An incident beam 18 from a given direction in the space of the object is focused by a lens 19 in an image plane 20. The corner reflector rotor 21 and the block 17 scan the image plane point by point, i.e., direction by direction, in the space of the object. For a given position of the block 17 the corner reflector rotor scans one or several separate lines in succession in the image plane 20. The beam 22 leaving the corner reflector rotor is reflected by a mirror 23 to a lens 24, which collimates the beam, which is thereafter limited by a diaphragm 25. The beam is then focused by a lens 26. Additional scanning with an optical-mechanical device or electronically with a multielement detector can be done in the block 17. Scanning in the block 17 is best done perpendicular to the rotary scanning by the corner reflector rotor.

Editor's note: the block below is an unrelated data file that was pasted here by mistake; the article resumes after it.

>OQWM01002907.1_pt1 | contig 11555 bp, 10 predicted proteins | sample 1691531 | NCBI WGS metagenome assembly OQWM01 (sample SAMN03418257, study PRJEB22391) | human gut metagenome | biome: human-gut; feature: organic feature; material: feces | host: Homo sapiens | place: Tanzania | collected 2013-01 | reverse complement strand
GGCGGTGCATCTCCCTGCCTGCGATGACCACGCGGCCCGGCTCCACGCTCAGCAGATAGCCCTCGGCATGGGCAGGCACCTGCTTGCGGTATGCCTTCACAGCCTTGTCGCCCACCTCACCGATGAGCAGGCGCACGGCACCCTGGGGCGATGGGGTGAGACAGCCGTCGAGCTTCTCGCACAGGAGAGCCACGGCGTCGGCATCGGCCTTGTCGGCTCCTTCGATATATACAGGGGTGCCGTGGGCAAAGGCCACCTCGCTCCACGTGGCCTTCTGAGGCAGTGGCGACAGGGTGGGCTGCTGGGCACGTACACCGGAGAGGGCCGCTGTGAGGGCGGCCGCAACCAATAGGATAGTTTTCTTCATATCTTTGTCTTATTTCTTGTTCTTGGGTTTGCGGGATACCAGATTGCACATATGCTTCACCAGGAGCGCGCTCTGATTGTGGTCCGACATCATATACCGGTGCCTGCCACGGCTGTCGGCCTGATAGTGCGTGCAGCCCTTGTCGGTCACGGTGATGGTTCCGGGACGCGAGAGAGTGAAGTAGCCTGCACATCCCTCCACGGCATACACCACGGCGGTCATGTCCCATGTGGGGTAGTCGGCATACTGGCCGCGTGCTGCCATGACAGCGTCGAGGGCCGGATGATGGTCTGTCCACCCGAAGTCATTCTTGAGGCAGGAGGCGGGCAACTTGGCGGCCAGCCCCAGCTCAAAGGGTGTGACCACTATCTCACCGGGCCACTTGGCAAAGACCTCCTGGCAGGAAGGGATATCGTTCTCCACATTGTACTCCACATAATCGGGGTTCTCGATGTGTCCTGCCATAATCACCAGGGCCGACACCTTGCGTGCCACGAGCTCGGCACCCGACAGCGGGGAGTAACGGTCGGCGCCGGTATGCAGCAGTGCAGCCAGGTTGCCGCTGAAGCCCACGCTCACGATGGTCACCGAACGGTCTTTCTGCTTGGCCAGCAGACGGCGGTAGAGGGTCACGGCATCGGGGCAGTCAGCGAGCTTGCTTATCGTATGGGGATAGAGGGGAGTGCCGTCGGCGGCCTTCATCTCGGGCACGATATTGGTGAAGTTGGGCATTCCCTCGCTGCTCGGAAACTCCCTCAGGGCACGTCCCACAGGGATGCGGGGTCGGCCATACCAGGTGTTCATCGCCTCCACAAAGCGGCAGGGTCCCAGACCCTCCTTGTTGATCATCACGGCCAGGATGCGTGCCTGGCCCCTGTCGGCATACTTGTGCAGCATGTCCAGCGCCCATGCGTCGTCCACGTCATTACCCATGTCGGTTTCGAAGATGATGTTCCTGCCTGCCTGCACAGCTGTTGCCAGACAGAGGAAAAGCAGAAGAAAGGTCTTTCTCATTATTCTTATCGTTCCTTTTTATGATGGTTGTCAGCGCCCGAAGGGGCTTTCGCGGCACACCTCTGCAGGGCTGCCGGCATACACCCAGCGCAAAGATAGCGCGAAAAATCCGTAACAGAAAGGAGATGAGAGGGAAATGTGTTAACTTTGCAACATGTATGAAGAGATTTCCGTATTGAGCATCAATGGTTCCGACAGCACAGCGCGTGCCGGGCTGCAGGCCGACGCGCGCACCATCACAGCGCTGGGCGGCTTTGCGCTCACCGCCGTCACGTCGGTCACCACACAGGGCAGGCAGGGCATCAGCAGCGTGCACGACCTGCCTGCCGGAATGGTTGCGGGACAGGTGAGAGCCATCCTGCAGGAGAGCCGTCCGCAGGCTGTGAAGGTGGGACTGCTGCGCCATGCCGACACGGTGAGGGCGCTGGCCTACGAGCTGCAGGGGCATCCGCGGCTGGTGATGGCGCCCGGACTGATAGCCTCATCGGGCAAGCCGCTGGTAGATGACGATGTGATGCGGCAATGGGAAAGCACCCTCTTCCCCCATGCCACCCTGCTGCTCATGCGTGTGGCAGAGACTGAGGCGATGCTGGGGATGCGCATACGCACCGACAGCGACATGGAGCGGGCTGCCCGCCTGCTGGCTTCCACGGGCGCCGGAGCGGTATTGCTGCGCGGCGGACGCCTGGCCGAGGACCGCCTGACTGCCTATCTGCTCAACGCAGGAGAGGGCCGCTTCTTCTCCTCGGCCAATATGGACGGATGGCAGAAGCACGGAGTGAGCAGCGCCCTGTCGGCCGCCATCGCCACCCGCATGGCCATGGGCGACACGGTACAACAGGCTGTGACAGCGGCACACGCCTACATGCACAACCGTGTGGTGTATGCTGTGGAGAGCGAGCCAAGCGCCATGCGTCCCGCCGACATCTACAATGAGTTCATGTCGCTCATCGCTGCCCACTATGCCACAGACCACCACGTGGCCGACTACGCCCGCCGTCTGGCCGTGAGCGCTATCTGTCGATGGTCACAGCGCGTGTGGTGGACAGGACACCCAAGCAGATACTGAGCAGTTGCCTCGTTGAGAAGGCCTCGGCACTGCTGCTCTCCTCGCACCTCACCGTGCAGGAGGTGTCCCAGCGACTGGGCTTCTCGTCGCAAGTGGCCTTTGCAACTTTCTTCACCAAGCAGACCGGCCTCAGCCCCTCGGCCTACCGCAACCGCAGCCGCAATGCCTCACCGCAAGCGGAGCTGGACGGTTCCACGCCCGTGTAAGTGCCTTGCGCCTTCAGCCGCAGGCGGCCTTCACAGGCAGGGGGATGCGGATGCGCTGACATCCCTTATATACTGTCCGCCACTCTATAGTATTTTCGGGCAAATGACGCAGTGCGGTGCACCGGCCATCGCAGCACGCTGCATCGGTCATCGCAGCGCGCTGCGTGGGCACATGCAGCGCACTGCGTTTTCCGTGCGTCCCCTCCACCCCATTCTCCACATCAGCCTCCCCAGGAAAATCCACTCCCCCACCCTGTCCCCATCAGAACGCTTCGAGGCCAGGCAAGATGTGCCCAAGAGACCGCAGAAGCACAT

A corner reflector rotor in combination with a multielement detector can be made to scan several separate lines, the number of lines being the product of the number of element detectors and the number of corner reflectors. in this case the corner reflectors must not lie on the same plane of rotation and, by suitable placing of the corners along a helix and suitable spacing between the outer elements in the detector, a raster can be scanned in the image plane of the lens so that the distance between the lines is constant. The distance between the detector elements in the direction away from the axis of rotation of the corner reflector rotor must then be constant.